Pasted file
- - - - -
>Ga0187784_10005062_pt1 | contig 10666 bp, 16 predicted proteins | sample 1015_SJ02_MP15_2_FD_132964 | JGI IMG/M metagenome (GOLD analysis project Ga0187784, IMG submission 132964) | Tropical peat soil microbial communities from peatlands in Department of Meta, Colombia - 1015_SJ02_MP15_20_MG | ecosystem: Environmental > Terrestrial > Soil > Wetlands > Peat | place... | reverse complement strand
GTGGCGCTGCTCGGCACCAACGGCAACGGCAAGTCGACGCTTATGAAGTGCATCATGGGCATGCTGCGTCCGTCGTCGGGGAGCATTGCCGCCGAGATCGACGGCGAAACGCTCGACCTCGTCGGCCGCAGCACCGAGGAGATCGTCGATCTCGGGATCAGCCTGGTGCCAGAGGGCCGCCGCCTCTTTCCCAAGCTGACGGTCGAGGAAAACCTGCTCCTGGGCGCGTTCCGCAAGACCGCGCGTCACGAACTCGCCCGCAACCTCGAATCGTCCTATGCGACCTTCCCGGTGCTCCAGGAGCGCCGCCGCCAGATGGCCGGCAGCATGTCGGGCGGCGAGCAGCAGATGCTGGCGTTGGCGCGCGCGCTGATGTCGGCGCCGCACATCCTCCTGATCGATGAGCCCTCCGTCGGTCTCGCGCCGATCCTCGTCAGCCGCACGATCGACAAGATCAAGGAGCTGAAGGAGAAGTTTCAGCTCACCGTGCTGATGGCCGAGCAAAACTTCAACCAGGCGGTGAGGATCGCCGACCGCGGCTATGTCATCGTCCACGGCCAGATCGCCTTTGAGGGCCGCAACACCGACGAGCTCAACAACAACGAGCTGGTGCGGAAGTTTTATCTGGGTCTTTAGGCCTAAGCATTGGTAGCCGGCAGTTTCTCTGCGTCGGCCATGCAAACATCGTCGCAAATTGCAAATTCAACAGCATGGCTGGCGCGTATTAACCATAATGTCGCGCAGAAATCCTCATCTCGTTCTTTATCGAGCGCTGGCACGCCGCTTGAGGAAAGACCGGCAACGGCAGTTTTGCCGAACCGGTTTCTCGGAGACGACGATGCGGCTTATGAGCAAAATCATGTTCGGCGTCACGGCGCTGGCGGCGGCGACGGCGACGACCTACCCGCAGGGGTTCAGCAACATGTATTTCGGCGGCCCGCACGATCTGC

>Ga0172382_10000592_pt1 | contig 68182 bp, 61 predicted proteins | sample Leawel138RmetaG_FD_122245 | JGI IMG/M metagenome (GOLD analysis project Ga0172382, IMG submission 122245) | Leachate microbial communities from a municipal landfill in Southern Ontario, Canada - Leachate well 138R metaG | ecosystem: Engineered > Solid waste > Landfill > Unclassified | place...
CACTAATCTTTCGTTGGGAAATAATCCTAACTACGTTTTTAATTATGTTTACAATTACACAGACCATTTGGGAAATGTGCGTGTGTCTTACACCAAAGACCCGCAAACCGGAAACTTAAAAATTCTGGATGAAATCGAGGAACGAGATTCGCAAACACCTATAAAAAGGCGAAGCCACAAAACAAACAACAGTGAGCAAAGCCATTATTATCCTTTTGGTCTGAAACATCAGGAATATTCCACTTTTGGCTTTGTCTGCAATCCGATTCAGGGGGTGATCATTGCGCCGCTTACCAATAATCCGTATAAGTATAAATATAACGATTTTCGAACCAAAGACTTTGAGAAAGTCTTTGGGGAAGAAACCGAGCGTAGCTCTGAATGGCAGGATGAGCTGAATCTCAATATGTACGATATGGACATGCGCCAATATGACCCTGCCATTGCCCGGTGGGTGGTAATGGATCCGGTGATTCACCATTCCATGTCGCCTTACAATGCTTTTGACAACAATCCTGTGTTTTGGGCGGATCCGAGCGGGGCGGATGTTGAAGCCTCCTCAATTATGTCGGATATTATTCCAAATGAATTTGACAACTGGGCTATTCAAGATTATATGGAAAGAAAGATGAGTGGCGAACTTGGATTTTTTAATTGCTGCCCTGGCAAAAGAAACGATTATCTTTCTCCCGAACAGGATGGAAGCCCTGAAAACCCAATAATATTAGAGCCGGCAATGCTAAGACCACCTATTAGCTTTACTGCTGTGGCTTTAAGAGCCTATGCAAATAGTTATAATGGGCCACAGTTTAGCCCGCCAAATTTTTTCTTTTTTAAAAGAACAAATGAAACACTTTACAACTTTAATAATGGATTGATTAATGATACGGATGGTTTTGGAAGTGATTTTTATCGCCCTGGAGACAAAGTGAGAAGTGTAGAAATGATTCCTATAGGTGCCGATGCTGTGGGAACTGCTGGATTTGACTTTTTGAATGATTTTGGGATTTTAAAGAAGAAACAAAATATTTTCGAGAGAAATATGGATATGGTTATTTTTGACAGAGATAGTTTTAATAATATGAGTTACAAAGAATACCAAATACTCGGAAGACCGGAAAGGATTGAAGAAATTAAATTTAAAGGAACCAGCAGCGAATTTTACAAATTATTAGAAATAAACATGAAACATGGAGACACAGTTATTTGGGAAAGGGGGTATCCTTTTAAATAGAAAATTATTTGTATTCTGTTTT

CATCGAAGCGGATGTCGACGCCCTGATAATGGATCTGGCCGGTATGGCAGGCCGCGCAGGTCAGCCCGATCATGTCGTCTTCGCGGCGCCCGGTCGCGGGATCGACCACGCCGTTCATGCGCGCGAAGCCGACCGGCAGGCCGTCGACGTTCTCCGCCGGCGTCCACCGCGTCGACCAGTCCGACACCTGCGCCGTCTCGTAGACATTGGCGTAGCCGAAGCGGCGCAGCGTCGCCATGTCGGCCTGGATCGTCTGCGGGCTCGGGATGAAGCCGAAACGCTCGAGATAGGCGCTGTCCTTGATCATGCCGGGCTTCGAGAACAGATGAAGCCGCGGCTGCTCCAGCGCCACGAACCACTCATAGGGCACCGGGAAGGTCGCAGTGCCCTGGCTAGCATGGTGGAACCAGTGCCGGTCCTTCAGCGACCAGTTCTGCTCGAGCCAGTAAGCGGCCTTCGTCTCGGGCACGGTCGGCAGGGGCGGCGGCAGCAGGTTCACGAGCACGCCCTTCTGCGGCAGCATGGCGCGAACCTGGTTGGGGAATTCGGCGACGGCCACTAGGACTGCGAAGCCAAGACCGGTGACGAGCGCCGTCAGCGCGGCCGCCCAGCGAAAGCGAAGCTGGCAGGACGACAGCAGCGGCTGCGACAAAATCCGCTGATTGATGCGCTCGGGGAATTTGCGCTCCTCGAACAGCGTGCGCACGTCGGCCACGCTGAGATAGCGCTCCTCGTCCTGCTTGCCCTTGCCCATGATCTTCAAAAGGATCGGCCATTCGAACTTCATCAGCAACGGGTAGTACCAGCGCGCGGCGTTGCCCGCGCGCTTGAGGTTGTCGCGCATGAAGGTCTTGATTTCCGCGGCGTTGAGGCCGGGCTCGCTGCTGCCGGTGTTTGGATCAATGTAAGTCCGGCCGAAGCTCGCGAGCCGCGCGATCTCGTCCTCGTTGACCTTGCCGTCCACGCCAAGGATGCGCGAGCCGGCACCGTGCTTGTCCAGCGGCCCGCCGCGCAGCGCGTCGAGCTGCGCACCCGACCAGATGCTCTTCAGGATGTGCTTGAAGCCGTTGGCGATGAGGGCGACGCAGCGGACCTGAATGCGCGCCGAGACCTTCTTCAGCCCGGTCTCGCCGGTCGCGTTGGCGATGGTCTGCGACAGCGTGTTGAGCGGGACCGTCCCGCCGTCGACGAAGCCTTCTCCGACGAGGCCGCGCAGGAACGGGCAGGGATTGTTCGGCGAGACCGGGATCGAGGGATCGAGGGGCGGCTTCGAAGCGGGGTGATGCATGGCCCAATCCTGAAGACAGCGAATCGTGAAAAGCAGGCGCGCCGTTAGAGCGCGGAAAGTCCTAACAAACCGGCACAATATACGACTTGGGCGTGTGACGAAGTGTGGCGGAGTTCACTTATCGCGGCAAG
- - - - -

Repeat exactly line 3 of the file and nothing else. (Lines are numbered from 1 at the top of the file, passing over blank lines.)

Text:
>Ga0172382_10000592_pt1 | contig 68182 bp, 61 predicted proteins | sample Leawel138RmetaG_FD_122245 | JGI IMG/M metagenome (GOLD analysis project Ga0172382, IMG submission 122245) | Leachate microbial communities from a municipal landfill in Southern Ontario, Canada - Leachate well 138R metaG | ecosystem: Engineered > Solid waste > Landfill > Unclassified | place...